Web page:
Anniversary Waltz 1959 – Neatness Is Always the Result of Deliberate Planning

“This matter is best disposed of from a great height, over water”.

Eve Marie Saint, James Mason and Martin Landau in a still from Alfred Hitchcock’s North by Northwest. (c)

Amid a year of cinematic gems such as swords and sandals epic, Ben-Hur and Billy Wilder’s Some Like it Hot, Alfred Hitchcock’s thriller, North by Northwest might not have drawn as many cinemagoers, but if it wasn’t the auteur-director’s finest film, it was probably his most enjoyable. Starring an at-his-peak Cary Grant as the film’s suave but unsuspecting Mad Man, a diverting Eve Marie Saint as the requisite femme-fatale, combined with a strong supporting cast, a sharp, pithy script by Ernest Lehman and some of the best-known set-piece scenes in movie history, North by Northwest remains something to savour.

1959 also played host to the introduction of the Mattel corporation’s Barbie doll, beloved of young girls and student film makers, the communist revolution in Cuba, beloved of cigar manufacturers and CIA assassination attempts, the first of the Mercury programme space flights and the air crash which killed, amongst others, musician and teen-idol, Buddy Holly. In Britain, the first section of the M1 motorway – from London to Birmingham – was opened, precipitating high-speed inter-city road travel, even if few domestic cars were actually capable of it.

(c) Pinterest

One which undoubtedly would have been made its debut at that year’s Earls Court Motor Show. The AC motor company could trace its background to the very dawn of motoring, the Thames Ditton carmaker having made its name producing quality saloons and sporting models. The Greyhound was based on a modified Aceca chassis, itself a coupé version of the pretty Ace two-seater. The Greyhound’s elegant coachwork was formed in aluminium. Engines were either the popular and rugged Ford in-line sixes, or the more rarefied and exclusive BMW-derived Bristol units.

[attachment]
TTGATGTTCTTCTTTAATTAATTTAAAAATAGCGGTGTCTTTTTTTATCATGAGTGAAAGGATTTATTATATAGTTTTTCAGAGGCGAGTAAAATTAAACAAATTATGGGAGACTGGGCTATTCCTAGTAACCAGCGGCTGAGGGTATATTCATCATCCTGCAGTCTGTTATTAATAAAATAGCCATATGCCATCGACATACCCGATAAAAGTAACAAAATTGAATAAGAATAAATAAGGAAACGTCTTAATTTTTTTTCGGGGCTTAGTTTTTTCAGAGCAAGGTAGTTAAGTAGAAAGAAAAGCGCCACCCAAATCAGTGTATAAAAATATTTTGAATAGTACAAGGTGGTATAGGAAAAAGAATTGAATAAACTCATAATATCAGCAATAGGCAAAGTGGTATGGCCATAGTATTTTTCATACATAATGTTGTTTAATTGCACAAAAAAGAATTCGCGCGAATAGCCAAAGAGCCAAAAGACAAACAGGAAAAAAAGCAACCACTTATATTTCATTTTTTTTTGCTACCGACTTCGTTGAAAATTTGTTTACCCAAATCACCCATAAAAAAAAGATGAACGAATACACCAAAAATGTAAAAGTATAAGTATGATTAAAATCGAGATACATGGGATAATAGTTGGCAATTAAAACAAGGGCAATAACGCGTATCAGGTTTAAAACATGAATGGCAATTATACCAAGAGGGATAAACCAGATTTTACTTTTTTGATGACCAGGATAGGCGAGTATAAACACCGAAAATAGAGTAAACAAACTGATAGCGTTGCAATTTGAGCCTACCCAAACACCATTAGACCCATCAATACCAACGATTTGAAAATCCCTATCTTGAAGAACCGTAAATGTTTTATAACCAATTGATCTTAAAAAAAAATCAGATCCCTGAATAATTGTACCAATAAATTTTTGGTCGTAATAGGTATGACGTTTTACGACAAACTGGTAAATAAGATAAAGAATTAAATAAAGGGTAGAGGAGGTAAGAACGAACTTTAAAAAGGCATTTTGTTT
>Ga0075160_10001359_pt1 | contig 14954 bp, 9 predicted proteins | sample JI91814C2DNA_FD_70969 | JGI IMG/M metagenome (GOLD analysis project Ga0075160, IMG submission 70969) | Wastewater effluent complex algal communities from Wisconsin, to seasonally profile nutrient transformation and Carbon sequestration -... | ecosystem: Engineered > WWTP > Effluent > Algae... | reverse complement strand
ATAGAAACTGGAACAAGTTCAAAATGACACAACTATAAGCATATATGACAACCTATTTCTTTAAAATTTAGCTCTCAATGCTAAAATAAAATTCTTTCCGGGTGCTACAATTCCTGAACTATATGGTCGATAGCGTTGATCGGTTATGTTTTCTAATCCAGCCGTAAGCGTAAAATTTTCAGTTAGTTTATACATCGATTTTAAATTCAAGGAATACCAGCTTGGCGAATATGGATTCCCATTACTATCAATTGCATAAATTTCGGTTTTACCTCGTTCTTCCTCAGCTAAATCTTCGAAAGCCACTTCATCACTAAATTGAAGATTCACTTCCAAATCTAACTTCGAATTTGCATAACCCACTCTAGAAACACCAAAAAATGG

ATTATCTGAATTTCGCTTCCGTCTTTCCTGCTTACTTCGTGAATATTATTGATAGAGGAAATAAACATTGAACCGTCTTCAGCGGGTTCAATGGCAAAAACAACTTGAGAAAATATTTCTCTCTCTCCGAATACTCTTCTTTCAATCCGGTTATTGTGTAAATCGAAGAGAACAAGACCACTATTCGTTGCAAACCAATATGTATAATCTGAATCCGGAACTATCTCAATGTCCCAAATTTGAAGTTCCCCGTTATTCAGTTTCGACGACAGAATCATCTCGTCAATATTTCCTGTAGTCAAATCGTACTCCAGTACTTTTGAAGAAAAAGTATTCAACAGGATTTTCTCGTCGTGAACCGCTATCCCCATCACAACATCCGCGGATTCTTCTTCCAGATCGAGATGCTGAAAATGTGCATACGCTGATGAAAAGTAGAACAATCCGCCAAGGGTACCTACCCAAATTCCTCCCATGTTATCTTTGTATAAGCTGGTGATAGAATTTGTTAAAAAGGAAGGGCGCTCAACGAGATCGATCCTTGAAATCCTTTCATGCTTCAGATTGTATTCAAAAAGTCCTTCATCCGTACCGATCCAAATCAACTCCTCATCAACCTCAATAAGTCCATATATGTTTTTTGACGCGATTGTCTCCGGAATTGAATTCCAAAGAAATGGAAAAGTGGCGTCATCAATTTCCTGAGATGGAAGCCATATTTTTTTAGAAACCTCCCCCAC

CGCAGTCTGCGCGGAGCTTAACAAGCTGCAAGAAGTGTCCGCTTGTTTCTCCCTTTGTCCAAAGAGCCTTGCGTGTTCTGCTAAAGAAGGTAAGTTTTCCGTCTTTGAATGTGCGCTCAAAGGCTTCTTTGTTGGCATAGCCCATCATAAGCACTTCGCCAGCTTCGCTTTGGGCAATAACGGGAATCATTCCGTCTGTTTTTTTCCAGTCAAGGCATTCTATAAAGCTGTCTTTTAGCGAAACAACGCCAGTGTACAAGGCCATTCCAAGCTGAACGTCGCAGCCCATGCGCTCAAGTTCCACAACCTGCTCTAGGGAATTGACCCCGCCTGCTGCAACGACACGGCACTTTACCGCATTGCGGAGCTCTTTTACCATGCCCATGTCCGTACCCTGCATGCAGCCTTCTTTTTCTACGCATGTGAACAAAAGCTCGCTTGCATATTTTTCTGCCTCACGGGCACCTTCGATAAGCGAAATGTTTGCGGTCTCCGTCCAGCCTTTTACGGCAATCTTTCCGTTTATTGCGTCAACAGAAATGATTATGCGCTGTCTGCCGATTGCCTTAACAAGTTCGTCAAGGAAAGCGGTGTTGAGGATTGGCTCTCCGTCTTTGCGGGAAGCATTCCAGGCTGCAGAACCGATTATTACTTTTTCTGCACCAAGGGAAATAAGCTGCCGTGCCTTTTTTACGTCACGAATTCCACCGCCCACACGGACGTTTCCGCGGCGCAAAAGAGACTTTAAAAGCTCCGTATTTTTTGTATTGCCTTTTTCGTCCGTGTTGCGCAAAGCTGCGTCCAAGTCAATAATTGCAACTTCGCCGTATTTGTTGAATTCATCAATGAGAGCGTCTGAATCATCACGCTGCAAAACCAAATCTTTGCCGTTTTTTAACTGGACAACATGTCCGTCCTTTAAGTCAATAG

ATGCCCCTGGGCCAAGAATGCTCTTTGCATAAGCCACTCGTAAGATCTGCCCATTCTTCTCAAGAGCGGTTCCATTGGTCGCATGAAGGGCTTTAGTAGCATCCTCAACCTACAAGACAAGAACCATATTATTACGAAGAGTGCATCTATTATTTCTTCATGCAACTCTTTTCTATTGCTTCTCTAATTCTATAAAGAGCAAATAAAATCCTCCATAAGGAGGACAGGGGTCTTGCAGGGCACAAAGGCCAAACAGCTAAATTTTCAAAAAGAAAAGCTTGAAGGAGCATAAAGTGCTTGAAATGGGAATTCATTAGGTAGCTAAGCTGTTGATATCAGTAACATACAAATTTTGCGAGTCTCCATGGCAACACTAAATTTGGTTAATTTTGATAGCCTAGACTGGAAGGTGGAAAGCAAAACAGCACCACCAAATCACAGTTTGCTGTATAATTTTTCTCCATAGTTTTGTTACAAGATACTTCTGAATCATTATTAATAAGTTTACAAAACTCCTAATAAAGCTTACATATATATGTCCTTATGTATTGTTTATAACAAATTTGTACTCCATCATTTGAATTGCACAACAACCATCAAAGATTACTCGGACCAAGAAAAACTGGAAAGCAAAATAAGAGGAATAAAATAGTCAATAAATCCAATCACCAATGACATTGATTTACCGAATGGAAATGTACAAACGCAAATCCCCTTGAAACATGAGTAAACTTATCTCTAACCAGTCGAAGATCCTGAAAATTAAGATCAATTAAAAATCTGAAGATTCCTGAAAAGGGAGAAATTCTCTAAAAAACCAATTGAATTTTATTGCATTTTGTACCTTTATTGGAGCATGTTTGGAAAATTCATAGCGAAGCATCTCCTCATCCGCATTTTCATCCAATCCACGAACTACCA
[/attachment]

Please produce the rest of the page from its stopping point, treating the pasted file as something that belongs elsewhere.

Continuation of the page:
The Greyhound’s suspension was independent all round with coil springs and wishbones at the front and semi-trailing arms at the rear. Disc brakes were fitted at the front and steering was by rack and pinion. The AC’s cabin seated four with a high standard of creature comfort. Aimed at cars like Alvis’ TA or Bristol’s 404, the Greyhound however was not a commercial success, with production ceasing in 1963 with only 84 cars built.


Fiat’s upmarket ambitions in the immediate post-war period were somewhat on the modest side, being predicated broadly upon what the Italian market was deemed capable of absorbing. And while Italian specialist carmakers were producing cars of considerably more power, style and technical allure, the large Fiat saloon was already something of a national fixture.

With the 1800/2100, Lignotto aimed to produce a more contemporary looking car with strong export potential. Equally strong were the visual similarities to Pininfarina-penned contemporaries from Lancia, BMC and later, Peugeot – the latter in particular being almost a carbon copy. However, the big Fiat’s shape was perhaps the better balanced one. Mechanically, the 1800 employed a wholly conventional chassis layout, and six cylinder engines of 1795 or 2054 cc capacities.

Never a big seller outside its native Italy, the large Fiat was a capable motor car, and not an unattractive one but unlike the rivals it once so closely resembled, it’s almost entirely lost to the mists of time now.

(c) mercedes-Benz

Not so the big Fiat’s German rival. History accords the Mercedes W111 a degree of immortality, largely because (a) it’s a Mercedes and (b) it was adorned by perhaps the only visual concession to fashion ever to make it to a Daimler-Benz production car – until the Wagener era anyway. The W111’s cropped tailfins lent it the ‘heckflosse’ soubriquet and were, it’s been suggested intended as a parking aid, but you can believe that if you wish. What they signified was perhaps Germany allowing its collective hair down a little as the Wirtschaftswunder took hold.

Created under the auspices of Karl Wilfert, Fredrich Geiger and most notably, Austrian engineer and inventor, Béla Barényi, who pioneered more than 2500 patents over his long career, most of which took place at Sindelfingen. The fintail’s most significant innovation and one which would revolutionise the entire industry, not to mention save countless lives, was the creation of the passenger safety cell, which in conjunction with standard fit seatbelts, crash padding and recessed interior fittings, allowed progressive deformation at front and rear, and did much to prevent serious injury in the event of a crash. In 1959, the heckflosse was probably the safest car in production.